Blocking issues aren’t the only challenges that may add extra time to rehearsals. Here are some other things to consider:
One or two roles that carry the lion’s share of the play. This includes two-handers, star vehicles, and wordy plays. Some plays just seem to have a lot more words in them than others, and even if there isn’t one character with more than anyone else, there may be several who have more than the lead in an average play. Plays like these typically require an extra week, just for memorization purposes.
Complex characters. Plays with one or two roles that are particularly complicated and challenging characters probably take a little extra time to allow for the actors to do them justice. Conversely, a well-balanced play with straightforward characters and actors who seem to be typecast in their roles may require a little less time to rehearse.
Military, period pieces. Some plays require body movement that is different from what we ordinarily use in real life. Plays like A Few Good Men, where the majority of the characters are in the military, means that the actors need to learn military bearing in how they stand, walk, etc., and to maintain that consistently throughout the play. Similarly, the manners at the Elizabethan court in Mary Stuart as well as the difference in attire will affect how actors need to move.
Physical ailments. An actor who needs to limp, pretend to be paralyzed, use a wheelchair, or make any other notable physical movement changes may need additional time to practice them. Some modifications, such as Laura’s limp in The Glass Menagerie, may not need much additional time, as the actress playing Laura can work on most aspects of the limp privately in her own time. However, the actor playing the title role in The Elephant Man needs to contort his body sufficiently that extra rehearsal time is probably required.
Mind-altering conditions. Scenes where an actor is drunk, high, crazy, or mentally challenged may need some extra rehearsal time.
Playing multiple characters. Some people are very skilled at this and don’t need any additional time to rehearse. However, actors who need assistance in creating clear identities for multiple characters, or who need to switch between them within a single scene, such as in The 39 Steps, benefit from additional time.
Plays requiring perfect timing or which rely on speed. Not only does this include farces, but it also includes episodic plays like The 39 Steps and The Front Page, wherein much the fun and humor is dependent on fast-paced timing, both of lines and physical action.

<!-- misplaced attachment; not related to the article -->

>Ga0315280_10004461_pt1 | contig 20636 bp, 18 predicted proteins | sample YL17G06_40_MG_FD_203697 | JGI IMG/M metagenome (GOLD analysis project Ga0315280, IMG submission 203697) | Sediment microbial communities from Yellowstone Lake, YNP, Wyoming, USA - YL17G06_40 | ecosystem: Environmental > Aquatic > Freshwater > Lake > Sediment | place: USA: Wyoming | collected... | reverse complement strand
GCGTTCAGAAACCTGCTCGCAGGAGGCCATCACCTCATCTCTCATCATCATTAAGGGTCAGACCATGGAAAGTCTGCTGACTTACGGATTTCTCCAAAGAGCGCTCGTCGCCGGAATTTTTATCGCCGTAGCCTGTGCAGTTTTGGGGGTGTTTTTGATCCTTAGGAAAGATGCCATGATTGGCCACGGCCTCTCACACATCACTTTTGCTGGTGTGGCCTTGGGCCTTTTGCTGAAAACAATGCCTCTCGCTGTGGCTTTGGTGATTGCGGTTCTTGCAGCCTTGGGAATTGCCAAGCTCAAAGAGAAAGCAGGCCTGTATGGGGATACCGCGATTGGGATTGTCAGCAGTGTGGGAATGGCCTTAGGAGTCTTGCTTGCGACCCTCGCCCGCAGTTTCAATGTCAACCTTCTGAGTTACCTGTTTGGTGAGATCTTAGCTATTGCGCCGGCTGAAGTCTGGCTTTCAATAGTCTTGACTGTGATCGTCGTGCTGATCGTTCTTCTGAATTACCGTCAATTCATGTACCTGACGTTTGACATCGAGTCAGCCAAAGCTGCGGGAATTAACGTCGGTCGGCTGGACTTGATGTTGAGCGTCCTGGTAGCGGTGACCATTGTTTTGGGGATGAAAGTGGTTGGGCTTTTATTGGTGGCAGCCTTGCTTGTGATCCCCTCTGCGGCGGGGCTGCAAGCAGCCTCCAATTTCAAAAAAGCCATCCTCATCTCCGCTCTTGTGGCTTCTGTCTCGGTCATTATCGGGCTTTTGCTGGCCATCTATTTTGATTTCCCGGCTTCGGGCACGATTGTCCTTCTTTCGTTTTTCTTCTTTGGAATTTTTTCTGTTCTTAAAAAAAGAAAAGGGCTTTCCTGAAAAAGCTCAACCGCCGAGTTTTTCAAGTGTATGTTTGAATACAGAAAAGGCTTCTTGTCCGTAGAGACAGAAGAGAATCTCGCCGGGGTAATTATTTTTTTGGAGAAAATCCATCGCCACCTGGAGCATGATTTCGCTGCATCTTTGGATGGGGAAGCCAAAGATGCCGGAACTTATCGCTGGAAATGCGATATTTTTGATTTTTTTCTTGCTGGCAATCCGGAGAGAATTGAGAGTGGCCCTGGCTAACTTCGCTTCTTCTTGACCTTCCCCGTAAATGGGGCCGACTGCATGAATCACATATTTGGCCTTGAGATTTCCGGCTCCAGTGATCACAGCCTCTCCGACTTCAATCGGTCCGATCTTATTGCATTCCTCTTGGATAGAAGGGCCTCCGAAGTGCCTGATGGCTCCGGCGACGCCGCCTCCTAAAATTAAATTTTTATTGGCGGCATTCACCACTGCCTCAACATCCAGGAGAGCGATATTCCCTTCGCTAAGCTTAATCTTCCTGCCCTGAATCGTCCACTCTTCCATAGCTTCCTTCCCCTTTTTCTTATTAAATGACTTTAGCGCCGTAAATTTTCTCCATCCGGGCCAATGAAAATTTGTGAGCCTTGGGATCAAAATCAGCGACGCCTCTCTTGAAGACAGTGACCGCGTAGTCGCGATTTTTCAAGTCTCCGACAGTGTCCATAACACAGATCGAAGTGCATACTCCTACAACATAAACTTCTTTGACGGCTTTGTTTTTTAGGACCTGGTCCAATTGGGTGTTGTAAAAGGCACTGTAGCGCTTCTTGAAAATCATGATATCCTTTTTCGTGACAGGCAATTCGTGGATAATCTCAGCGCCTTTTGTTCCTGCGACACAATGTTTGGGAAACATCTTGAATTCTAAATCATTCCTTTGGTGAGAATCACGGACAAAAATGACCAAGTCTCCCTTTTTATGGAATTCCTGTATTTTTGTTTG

Love scenes. In theory, this shouldn’t take any extra time unless the scene is lengthy and requires a lot of physical movement, in which case it is much like a dance. However, some actors have more inhibitions about the level of intimacy required by a love scene than others, just as some plays are more demanding in this regard than others. Bell, Book and Candle is a good example of a play that requires considerable highly-charged physical intimacy. If the actors playing the lovers are at all shy about entering into the demands of the scene, rehearsing them early and often to allow the actors to achieve familiarity with each other and comfort with the physical contact is the only way to make them believable.
Foreign languages, accents, or gibberish. A play like Enchanted April, if you have a non-Italian speaker playing the role of the cook/housekeeper who only speaks Italian, may need a little extra time, although much of her work will be done outside of regular rehearsal time. Plays where all the characters adopt an accent, such as British English (Received Pronunciation) may take extra time to teach the cast the rules of the accent and correct them when they go astray. Plays like Woman in Mind, the opening scene of which is conducted partly in gibberish, take additional time to rehearse, to get the actors comfortable with what the gibberish is supposed to mean and how it is to be delivered.
Classics. Playwrights like Chekhov, Shakespeare, and Moliere present their own performance challenges that might warrant an extra week of rehearsal.
Children. Depending on the age of the children and their level of experience, it may take a little extra time to get them to understand what they need to do.